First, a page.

Within the Colruyt Group, the procurement of fresh produce has been centralised. A team of 10 buyers and 2 department heads is fully responsible from the sourcing to the sale of the range of fresh produce. Stock, quality, purchasing conditions, margins, promotion, assortment and publicity are all aspects of the process that are dealt with by the same person for one or more product categories.

Evidently, logistics have an important role in this process, too. Colruyt works with central warehouses where the stock is kept to a minimum to ensure freshness. This implies fresh deliveries daily.

Packing takes place in Colruyt’s own packing division and is done based on the needs of a single day. For sourcing, there is a preference for Belgian produce. The availability is secure and produce of Belgian origin offers advantages in terms of quality, sustainability and food safety.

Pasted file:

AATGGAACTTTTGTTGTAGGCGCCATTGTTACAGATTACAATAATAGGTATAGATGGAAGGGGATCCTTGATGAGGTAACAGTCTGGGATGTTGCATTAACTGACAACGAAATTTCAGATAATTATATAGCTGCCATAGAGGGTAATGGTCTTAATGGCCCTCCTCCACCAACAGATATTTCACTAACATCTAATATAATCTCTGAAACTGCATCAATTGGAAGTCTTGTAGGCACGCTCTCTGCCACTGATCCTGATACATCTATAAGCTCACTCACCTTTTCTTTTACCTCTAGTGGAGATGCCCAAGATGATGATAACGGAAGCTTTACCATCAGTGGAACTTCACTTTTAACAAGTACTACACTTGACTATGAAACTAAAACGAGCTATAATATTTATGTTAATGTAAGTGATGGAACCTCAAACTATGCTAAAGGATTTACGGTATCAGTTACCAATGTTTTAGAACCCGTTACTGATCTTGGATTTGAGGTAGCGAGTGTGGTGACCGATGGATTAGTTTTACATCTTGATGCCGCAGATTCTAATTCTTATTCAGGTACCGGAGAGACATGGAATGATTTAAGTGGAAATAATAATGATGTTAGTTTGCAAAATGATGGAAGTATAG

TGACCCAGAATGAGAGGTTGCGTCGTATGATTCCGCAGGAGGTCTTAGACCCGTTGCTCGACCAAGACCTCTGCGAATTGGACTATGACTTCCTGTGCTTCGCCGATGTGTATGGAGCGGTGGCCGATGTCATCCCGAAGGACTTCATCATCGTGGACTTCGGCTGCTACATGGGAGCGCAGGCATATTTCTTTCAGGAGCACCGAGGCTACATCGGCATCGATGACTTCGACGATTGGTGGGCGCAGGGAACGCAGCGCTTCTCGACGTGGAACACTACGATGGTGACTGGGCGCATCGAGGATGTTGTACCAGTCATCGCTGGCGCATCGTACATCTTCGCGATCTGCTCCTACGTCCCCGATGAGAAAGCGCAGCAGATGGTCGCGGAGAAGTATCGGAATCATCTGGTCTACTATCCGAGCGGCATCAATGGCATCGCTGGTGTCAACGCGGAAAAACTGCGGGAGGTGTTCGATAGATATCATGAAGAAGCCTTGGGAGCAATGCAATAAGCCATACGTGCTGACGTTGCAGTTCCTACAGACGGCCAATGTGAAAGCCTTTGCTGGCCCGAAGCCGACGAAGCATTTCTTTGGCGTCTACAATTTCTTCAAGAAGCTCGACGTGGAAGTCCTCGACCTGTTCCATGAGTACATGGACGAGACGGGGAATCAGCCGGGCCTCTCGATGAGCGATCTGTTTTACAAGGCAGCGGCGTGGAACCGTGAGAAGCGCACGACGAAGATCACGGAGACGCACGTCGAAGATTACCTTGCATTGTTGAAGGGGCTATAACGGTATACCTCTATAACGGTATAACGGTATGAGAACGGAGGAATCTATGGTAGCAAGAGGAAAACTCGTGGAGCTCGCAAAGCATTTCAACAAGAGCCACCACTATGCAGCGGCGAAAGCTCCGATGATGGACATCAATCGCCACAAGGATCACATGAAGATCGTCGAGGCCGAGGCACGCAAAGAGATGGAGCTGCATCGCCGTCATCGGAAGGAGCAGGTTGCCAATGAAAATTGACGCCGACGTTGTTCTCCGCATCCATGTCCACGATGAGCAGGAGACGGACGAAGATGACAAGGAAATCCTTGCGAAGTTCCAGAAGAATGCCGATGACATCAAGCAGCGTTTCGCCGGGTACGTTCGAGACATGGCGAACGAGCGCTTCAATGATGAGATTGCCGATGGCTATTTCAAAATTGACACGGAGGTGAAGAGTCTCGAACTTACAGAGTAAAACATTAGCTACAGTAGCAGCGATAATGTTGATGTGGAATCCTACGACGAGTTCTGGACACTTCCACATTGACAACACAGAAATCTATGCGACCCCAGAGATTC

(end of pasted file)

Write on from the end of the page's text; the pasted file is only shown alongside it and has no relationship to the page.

Oversized assortments?

For Colruyt, tomatoes are an important segment within the fresh produce category. “Tomatoes are versatile and are widely applicable,” said Jan Schockaert, head of the fruit and vegetable procurement department at Colruyt, during the international conference ‘Tomatoes, trends towards 2020’. “They have a penetration of over 98%.”

Tomatoes also guarantee a large chunk of the turnover, with a share of 6.47% of Colruyt’s turnover generated by fresh produce and 13% of vegetable (excl. potatoes) sales. Volume-wise, this means 3.13% and 4.63% respectively. The long-term average tomato turnover share sits at around 6% and may vary a bit due to price differences (source: 2015 figures supplied by the Colruyt Group).

The division between large and small tomatoes is almost equal: 49% of the tomato turnover comes from large tomatoes and 51% from small ones. Nevertheless, it should be noted that 2015 was the first year when small tomatoes outperformed large ones in terms of turnover.